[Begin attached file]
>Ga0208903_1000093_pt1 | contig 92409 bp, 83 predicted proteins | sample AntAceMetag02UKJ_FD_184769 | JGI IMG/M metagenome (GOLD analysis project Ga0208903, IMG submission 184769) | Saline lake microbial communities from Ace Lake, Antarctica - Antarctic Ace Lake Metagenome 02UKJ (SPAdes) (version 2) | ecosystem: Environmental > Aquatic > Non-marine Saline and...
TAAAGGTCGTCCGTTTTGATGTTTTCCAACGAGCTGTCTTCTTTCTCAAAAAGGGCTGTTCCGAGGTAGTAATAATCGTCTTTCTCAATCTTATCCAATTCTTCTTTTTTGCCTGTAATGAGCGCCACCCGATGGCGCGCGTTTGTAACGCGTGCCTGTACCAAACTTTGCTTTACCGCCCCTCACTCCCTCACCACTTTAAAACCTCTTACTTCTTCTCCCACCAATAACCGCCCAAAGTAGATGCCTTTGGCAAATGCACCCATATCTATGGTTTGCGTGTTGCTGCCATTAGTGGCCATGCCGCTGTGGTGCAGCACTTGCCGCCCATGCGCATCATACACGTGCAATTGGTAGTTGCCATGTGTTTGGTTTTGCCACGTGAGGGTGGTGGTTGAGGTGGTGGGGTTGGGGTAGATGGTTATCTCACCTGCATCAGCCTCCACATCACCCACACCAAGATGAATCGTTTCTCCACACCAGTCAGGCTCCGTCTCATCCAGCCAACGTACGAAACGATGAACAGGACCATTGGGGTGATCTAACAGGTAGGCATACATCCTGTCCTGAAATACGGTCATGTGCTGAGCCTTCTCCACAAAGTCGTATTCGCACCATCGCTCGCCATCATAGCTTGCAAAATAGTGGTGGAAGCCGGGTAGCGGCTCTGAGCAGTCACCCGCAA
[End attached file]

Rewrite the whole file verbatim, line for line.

>Ga0208903_1000093_pt1 | contig 92409 bp, 83 predicted proteins | sample AntAceMetag02UKJ_FD_184769 | JGI IMG/M metagenome (GOLD analysis project Ga0208903, IMG submission 184769) | Saline lake microbial communities from Ace Lake, Antarctica - Antarctic Ace Lake Metagenome 02UKJ (SPAdes) (version 2) | ecosystem: Environmental > Aquatic > Non-marine Saline and...
TAAAGGTCGTCCGTTTTGATGTTTTCCAACGAGCTGTCTTCTTTCTCAAAAAGGGCTGTTCCGAGGTAGTAATAATCGTCTTTCTCAATCTTATCCAATTCTTCTTTTTTGCCTGTAATGAGCGCCACCCGATGGCGCGCGTTTGTAACGCGTGCCTGTACCAAACTTTGCTTTACCGCCCCTCACTCCCTCACCACTTTAAAACCTCTTACTTCTTCTCCCACCAATAACCGCCCAAAGTAGATGCCTTTGGCAAATGCACCCATATCTATGGTTTGCGTGTTGCTGCCATTAGTGGCCATGCCGCTGTGGTGCAGCACTTGCCGCCCATGCGCATCATACACGTGCAATTGGTAGTTGCCATGTGTTTGGTTTTGCCACGTGAGGGTGGTGGTTGAGGTGGTGGGGTTGGGGTAGATGGTTATCTCACCTGCATCAGCCTCCACATCACCCACACCAAGATGAATCGTTTCTCCACACCAGTCAGGCTCCGTCTCATCCAGCCAACGTACGAAACGATGAACAGGACCATTGGGGTGATCTAACAGGTAGGCATACATCCTGTCCTGAAATACGGTCATGTGCTGAGCCTTCTCCACAAAGTCGTATTCGCACCATCGCTCGCCATCATAGCTTGCAAAATAGTGGTGGAAGCCGGGTAGCGGCTCTGAGCAGTCACCCGCAA